Sadiq Khan unveils plans to get more children into early years education

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Two bold new initiatives to improve access to early education services for London’s children were launched yesterday at the Mayor’s Early Years Conference.

Currently almost a third of eligible families are missing out on free early education for their two-year-olds, with only 61 per cent of eligible two-year-olds in London in free early years education, compared to 72 per cent across England.

The figures, published yesterday in the Mayor’s Early Years in London report, also showed a huge disparity across the capital’s local authorities – with Sutton exceeding its allocation of free early education spaces for 2-year-olds, but just 47% of places in Tower Hamlets taken up.

The Mayor’s London Early Years campaign aims to tackle this problem by providing grants of between £8,000 and £15,000 to 11 organisations who are running projects to boost awareness. This includes Family Lives in Westminster which is helping more than 400 low-income families with complex needs, South London Tamil Welfare Group which is helping the borough’s Tamil households, and Minki Kardes Ltd, which is helping Turkish and Kurdish speaking families in Hackney. 

Alongside this, the Mayor has provided £250,000 for a new Early Years Leaders programme designed to support nurseries, playgroups and childminders in improving their leadership, management and business skills.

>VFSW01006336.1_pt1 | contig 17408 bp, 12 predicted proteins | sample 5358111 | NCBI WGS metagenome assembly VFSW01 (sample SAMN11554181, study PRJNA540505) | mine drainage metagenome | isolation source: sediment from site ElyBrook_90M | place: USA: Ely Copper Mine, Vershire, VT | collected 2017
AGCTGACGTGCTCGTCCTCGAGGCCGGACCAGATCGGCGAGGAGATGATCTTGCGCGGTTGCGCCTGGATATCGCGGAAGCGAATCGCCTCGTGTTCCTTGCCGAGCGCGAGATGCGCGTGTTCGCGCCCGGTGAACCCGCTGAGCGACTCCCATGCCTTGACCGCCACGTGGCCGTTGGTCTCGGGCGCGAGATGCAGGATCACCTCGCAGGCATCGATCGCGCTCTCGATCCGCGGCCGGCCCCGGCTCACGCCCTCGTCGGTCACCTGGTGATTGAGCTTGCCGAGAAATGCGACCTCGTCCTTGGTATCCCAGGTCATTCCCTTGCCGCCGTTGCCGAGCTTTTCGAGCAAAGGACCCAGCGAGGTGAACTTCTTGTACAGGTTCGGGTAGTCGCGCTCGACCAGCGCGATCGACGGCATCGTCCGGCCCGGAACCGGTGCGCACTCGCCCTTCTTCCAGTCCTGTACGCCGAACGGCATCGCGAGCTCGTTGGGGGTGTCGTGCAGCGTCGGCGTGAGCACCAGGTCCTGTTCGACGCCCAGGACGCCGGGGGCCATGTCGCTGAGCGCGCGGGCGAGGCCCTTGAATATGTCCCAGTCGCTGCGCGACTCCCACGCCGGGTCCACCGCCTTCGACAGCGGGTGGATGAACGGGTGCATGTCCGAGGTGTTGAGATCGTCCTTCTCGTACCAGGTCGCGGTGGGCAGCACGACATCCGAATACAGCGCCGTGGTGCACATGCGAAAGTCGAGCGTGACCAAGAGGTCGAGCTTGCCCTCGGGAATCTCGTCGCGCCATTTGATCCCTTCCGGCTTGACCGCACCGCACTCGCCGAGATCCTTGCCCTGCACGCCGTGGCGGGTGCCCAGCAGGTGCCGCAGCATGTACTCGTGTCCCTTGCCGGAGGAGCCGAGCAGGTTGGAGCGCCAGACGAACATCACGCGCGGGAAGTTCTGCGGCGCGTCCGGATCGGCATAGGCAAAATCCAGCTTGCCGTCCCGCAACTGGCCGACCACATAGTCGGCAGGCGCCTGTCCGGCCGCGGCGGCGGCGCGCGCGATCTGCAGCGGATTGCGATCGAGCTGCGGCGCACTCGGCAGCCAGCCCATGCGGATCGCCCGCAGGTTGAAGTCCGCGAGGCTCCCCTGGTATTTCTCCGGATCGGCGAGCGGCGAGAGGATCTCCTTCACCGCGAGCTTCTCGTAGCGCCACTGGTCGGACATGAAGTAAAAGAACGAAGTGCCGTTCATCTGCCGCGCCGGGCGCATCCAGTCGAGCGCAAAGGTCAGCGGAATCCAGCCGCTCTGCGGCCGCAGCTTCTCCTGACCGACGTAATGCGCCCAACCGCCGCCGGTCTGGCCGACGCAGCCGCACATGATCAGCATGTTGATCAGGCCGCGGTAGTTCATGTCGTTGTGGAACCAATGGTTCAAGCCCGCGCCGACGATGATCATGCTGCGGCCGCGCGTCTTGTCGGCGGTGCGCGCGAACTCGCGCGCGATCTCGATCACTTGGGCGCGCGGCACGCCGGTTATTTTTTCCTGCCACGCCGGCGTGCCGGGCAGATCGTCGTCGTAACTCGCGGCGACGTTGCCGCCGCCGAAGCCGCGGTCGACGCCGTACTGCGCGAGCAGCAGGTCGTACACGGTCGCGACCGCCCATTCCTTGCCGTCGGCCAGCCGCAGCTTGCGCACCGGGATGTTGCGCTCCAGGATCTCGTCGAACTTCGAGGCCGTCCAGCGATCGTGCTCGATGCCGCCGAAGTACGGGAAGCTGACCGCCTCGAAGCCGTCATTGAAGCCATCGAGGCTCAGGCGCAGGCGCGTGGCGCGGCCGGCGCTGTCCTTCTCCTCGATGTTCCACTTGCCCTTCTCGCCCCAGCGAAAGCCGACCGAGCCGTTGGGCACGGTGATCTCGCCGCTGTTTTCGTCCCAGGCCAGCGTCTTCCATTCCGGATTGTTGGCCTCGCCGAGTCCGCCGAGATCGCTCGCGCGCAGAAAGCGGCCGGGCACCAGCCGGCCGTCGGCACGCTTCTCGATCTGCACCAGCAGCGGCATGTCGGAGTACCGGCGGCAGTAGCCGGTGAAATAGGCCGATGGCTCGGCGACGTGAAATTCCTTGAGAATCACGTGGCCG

The National Day Nurseries Association (NDNA) will work with a range of childcare providers to improve outcomes for children through Early Years Leaders, a tailored coaching programme. The NDNA aims to support 30 coaches who will work with a further 90 childcare practitioners across the capital to develop their management skills and improve the overall quality of early education and childcare provision in London. 

The new programmes were unveiled as education professionals from across London came together at City Hall in an event hosted by The Deputy Mayor for Education and Childcare, Joanne McCartney. At the conference, representatives from Public Health England, Ofsted, Department for Education, councils and nurseries discussed the future of early years education and considered how City Hall could best support children with special education needs and disabilities. 

The new schemes build on the successful work already being done to improve access to early years education in the capital, including the Mayor’s Early Years Hubs and Healthy Early Years London.

The Early Years Hubs in Barnet, Wandsworth and Merton and Newham are helping children from the most disadvantaged backgrounds to access high quality early years education, including special needs education, and childcare. The Mayor’s Healthy Early Years London award scheme is a city-wide programme with more than 1,000 nurseries, children’s centres, schools, playgroups and childminders registered to support infants and pre-school children in developing habits which promote their physical and emotional health.

Both schemes are key parts of the Mayor’s new Health Inequalities Strategy which is designed to make the capital a healthier and fairer city by not only keeping people well but tackling the conditions and behaviours that adversely affect health.

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